Labor market concentration can worsen after a merger takes place, and this heightened concentration can negatively affect wages. The focus of antitrust analysis, however, has been on the prices of consumer products, not the wages of laborers. New research indicates that, on average, labor markets are highly concentrated, and that higher concentration is associated with significantly lower posted wages for new jobs. This brief uses existing economic tools to develop a model for evaluating labor market concentration and its effects, to determine if a merger will run the risk of anticompetitively suppressing wages, employment, and output. Regulators can use this model to apply antitrust principles to labor markets, as a basis for antitrust enforcement.
Although cannabis-related businesses have thrived in the localities that have legalized marijuana as a consumer product, the industry has suffered from crippling uncertainty, in the form of limited access to the banking system. The cannabis industry thus has been forced to operate in a cash-intensive “gray market,” which is a problem. An entire industry conducting all of its business in cash cannot be fairly taxed or regulated and, historically, has been associated with lawlessness—everything from security concerns, transportation and currency problems, money laundering, and cash hoarding. This brief reviews and analyzes the issues that surround marijuana banking and offers several policy options for addressing the tension between federal enforcement and state sovereignty as it relates to marijuana banking.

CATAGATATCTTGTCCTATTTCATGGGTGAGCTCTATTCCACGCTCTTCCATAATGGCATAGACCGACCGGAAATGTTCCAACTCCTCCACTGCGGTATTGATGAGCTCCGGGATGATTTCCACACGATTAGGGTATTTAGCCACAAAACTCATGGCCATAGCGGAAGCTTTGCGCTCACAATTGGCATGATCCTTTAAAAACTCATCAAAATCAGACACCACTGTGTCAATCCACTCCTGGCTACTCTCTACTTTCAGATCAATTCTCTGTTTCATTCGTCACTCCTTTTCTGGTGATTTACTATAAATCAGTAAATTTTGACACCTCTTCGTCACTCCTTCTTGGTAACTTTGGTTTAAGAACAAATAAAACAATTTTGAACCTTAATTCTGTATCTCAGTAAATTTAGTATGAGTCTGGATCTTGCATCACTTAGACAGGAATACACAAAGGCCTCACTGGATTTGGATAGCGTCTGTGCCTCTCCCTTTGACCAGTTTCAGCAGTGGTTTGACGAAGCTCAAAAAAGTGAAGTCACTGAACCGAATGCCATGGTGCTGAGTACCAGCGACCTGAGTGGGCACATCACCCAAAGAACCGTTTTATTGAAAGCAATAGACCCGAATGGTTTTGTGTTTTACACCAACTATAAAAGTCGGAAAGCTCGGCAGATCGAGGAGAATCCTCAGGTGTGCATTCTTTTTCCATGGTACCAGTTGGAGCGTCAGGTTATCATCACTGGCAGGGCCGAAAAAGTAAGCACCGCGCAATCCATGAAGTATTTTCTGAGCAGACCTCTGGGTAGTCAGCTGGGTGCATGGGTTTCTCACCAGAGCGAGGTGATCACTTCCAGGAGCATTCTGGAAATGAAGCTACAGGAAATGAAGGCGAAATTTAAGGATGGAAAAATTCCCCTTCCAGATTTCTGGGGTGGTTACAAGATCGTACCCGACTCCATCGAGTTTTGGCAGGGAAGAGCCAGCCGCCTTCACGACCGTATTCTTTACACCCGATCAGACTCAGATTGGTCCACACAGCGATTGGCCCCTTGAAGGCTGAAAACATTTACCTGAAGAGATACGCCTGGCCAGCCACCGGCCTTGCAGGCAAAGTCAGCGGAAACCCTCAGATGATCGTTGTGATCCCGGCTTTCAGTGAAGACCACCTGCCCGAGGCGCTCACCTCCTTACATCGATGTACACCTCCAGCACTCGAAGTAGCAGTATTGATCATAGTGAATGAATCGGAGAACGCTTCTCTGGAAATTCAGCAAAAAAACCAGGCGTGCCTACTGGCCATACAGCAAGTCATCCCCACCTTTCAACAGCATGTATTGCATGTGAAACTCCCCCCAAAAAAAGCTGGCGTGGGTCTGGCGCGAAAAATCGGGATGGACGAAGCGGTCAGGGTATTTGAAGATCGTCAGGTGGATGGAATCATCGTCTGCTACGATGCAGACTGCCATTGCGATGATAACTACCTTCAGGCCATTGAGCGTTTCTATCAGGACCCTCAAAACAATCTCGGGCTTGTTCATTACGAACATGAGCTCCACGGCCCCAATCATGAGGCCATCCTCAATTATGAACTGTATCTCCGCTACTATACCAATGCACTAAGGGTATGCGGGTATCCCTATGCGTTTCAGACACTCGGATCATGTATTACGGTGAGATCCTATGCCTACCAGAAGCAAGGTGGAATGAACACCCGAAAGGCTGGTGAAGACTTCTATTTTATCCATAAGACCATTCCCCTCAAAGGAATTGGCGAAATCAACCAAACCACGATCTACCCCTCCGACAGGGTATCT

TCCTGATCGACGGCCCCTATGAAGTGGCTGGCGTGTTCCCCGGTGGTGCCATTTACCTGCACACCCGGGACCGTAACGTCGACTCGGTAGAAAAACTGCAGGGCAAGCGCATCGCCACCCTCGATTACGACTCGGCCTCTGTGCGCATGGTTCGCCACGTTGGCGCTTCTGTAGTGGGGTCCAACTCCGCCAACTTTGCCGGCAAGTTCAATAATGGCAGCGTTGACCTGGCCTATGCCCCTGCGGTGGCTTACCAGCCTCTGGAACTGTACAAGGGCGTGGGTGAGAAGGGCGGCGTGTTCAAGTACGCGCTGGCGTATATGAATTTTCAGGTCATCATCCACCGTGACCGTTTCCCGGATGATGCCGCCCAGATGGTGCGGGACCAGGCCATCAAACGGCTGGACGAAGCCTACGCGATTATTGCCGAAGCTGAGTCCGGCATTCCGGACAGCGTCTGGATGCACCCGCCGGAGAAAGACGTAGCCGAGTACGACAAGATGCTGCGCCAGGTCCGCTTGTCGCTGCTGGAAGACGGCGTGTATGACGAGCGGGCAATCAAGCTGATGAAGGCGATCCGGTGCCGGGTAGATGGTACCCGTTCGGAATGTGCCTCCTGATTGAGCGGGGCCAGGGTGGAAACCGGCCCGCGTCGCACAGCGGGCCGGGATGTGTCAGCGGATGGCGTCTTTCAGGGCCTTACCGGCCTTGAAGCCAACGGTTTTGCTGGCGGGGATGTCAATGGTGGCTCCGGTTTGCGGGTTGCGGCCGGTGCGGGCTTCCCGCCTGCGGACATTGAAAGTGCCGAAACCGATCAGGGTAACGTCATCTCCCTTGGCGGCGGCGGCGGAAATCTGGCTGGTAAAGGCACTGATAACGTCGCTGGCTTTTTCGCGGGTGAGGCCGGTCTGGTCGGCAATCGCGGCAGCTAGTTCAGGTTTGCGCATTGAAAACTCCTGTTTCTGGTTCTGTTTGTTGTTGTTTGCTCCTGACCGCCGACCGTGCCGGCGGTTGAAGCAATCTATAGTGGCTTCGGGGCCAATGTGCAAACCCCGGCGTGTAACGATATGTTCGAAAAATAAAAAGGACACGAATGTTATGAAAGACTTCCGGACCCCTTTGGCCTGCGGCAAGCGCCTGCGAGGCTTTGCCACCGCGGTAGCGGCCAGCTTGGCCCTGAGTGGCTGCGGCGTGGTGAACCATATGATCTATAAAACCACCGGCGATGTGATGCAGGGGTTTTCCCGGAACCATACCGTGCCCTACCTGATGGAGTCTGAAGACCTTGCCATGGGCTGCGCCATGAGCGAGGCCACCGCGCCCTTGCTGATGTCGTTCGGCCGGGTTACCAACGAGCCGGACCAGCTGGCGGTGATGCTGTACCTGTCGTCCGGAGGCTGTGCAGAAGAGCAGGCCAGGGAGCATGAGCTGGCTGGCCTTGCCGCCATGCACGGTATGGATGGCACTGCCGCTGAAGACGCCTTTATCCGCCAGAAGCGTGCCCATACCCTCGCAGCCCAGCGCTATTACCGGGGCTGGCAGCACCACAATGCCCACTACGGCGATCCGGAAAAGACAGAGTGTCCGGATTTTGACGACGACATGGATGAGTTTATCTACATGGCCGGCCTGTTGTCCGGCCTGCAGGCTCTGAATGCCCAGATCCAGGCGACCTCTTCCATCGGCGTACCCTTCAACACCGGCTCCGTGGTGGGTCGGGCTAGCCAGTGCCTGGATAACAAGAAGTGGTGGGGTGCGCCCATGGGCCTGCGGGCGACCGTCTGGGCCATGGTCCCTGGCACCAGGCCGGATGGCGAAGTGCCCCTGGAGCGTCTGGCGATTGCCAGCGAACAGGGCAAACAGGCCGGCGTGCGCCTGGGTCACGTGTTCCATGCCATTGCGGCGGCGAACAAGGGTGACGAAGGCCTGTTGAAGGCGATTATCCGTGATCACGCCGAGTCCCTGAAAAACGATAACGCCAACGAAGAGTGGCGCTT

One of the key features of the Dodd-Frank Act is that it imposes specific and costly regulatory requirements on banks that cross the threshold of having more than $10 billion in total assets. Anecdotal accounts have suggested that this threshold has led to increased consolidation in the banking industry. This brief provides new statistical evidence of that phenomenon. Banks that approach the $10 billion threshold are significantly more likely to engage in an acquisition, pay more for that acquisition, and acquire bigger target banks than similar banking institutions did prior to Dodd-Frank. To the extent that policymakers are concerned with further consolidation in the banking industry, these findings should be of interest as they continue to evaluate current regulations and develop new ones, which might include the use of bright line asset thresholds.